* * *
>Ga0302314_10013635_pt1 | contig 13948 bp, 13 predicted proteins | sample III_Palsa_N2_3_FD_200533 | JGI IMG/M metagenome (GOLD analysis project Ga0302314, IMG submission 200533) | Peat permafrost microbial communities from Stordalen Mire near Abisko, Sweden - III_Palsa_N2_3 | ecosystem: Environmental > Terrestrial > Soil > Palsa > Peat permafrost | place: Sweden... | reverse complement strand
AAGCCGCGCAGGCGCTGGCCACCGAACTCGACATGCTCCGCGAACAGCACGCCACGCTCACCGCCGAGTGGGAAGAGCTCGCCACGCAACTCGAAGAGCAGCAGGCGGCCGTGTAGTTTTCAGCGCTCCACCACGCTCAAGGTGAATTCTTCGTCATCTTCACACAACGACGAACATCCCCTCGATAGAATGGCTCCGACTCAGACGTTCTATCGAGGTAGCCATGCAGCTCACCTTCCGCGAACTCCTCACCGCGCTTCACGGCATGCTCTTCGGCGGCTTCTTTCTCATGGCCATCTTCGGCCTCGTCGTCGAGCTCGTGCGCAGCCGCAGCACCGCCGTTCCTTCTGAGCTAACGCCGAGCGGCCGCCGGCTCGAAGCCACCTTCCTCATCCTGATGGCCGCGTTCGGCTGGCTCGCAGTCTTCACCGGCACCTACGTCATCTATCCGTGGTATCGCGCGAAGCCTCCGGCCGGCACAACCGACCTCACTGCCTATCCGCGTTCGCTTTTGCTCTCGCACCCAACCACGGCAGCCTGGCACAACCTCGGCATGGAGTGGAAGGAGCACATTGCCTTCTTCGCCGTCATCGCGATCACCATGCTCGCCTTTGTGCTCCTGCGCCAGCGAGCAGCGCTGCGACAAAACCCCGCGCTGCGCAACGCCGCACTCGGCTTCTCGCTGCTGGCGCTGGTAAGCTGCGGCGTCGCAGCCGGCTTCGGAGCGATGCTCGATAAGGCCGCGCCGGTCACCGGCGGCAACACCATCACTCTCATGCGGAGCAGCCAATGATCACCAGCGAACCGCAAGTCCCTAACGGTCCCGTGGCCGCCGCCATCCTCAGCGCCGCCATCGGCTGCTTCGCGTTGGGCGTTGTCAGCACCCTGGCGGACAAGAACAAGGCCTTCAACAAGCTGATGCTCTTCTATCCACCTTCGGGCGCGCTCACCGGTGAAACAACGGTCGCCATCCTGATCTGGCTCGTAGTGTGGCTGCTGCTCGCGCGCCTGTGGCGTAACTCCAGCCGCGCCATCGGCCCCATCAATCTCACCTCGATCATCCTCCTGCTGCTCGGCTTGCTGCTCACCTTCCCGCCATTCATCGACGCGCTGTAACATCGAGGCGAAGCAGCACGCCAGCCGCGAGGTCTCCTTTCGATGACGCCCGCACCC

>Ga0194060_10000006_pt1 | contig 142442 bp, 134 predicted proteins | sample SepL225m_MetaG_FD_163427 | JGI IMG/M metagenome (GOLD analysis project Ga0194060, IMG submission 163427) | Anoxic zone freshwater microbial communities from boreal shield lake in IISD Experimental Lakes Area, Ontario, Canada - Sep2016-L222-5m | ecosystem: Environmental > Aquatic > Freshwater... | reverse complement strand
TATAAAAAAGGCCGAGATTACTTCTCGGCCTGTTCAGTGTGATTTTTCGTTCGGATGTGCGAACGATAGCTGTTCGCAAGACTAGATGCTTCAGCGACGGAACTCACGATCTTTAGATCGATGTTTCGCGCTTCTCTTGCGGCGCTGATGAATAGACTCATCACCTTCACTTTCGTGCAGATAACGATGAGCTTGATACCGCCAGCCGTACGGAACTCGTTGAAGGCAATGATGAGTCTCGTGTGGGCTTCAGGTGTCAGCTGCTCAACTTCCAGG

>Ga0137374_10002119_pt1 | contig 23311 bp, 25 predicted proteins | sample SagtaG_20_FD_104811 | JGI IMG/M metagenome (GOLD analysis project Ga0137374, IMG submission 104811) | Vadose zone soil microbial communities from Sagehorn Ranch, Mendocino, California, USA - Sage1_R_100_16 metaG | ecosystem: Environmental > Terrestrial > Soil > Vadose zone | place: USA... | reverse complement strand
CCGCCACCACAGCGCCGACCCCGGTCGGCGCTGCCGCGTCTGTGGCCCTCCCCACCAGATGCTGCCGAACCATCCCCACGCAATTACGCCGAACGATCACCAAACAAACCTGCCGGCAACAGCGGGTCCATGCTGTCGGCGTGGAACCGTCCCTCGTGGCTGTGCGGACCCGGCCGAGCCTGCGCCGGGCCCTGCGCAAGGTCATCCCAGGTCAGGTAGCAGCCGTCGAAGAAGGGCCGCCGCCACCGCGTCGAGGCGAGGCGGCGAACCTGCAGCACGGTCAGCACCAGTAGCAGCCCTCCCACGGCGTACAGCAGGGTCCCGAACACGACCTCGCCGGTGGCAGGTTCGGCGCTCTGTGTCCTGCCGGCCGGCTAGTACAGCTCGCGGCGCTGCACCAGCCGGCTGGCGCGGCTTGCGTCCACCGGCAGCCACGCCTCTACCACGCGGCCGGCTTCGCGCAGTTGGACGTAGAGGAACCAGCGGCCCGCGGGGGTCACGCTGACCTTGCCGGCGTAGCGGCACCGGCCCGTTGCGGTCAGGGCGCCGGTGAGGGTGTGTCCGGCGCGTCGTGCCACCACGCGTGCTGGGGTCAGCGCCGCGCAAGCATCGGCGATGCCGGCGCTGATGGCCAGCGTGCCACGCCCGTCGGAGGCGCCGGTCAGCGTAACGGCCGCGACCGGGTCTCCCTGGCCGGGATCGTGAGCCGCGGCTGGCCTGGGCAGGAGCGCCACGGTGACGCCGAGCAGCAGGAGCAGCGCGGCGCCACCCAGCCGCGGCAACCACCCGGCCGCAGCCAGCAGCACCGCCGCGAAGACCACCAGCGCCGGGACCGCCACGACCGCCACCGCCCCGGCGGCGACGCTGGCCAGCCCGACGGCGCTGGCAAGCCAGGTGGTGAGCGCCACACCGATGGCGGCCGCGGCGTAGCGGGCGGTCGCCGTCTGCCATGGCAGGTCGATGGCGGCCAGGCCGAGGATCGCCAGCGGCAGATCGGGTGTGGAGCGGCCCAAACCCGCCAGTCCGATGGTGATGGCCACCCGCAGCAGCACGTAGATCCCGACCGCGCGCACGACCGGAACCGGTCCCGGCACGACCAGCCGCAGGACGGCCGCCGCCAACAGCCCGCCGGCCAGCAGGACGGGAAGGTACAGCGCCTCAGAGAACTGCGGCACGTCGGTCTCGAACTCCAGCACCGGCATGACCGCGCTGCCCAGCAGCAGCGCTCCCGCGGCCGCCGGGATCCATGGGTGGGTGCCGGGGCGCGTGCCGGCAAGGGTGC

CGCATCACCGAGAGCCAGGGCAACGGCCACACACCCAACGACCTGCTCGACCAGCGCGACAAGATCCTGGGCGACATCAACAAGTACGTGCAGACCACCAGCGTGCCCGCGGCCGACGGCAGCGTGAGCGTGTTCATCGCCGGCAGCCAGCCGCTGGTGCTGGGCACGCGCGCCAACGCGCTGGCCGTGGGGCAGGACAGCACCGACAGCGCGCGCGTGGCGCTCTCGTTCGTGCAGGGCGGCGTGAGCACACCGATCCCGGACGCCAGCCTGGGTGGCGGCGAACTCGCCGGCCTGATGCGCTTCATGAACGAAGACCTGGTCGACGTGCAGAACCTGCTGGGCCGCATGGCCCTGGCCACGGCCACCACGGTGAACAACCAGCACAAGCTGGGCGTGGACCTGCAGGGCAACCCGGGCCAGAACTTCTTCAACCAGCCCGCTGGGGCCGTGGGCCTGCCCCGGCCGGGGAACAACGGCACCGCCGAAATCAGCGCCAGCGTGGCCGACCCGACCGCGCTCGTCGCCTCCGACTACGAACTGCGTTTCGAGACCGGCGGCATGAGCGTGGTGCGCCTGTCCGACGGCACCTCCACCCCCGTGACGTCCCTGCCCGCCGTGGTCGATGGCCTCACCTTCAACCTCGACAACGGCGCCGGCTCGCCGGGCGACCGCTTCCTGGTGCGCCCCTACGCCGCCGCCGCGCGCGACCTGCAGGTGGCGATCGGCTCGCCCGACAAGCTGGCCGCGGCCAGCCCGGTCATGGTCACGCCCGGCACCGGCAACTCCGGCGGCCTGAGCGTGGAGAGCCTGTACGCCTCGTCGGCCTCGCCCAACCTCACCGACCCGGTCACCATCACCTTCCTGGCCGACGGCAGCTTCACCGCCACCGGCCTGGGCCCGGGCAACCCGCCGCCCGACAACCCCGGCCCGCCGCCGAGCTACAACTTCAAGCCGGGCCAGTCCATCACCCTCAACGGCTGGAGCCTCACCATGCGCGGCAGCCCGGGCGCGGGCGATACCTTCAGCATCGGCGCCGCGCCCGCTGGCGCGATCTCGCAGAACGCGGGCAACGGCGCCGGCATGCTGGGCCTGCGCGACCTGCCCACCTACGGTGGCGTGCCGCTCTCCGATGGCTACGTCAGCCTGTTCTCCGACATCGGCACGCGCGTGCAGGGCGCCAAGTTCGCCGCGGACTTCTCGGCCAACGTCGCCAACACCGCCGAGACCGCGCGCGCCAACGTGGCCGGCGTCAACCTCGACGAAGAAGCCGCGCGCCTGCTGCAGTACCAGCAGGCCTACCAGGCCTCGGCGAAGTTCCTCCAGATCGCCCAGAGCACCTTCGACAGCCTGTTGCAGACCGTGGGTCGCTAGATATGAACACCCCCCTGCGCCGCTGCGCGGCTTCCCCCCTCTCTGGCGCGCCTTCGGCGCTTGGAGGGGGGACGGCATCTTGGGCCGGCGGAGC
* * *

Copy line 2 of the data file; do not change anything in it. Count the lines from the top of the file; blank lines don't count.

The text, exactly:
AAGCCGCGCAGGCGCTGGCCACCGAACTCGACATGCTCCGCGAACAGCACGCCACGCTCACCGCCGAGTGGGAAGAGCTCGCCACGCAACTCGAAGAGCAGCAGGCGGCCGTGTAGTTTTCAGCGCTCCACCACGCTCAAGGTGAATTCTTCGTCATCTTCACACAACGACGAACATCCCCTCGATAGAATGGCTCCGACTCAGACGTTCTATCGAGGTAGCCATGCAGCTCACCTTCCGCGAACTCCTCACCGCGCTTCACGGCATGCTCTTCGGCGGCTTCTTTCTCATGGCCATCTTCGGCCTCGTCGTCGAGCTCGTGCGCAGCCGCAGCACCGCCGTTCCTTCTGAGCTAACGCCGAGCGGCCGCCGGCTCGAAGCCACCTTCCTCATCCTGATGGCCGCGTTCGGCTGGCTCGCAGTCTTCACCGGCACCTACGTCATCTATCCGTGGTATCGCGCGAAGCCTCCGGCCGGCACAACCGACCTCACTGCCTATCCGCGTTCGCTTTTGCTCTCGCACCCAACCACGGCAGCCTGGCACAACCTCGGCATGGAGTGGAAGGAGCACATTGCCTTCTTCGCCGTCATCGCGATCACCATGCTCGCCTTTGTGCTCCTGCGCCAGCGAGCAGCGCTGCGACAAAACCCCGCGCTGCGCAACGCCGCACTCGGCTTCTCGCTGCTGGCGCTGGTAAGCTGCGGCGTCGCAGCCGGCTTCGGAGCGATGCTCGATAAGGCCGCGCCGGTCACCGGCGGCAACACCATCACTCTCATGCGGAGCAGCCAATGATCACCAGCGAACCGCAAGTCCCTAACGGTCCCGTGGCCGCCGCCATCCTCAGCGCCGCCATCGGCTGCTTCGCGTTGGGCGTTGTCAGCACCCTGGCGGACAAGAACAAGGCCTTCAACAAGCTGATGCTCTTCTATCCACCTTCGGGCGCGCTCACCGGTGAAACAACGGTCGCCATCCTGATCTGGCTCGTAGTGTGGCTGCTGCTCGCGCGCCTGTGGCGTAACTCCAGCCGCGCCATCGGCCCCATCAATCTCACCTCGATCATCCTCCTGCTGCTCGGCTTGCTGCTCACCTTCCCGCCATTCATCGACGCGCTGTAACATCGAGGCGAAGCAGCACGCCAGCCGCGAGGTCTCCTTTCGATGACGCCCGCACCC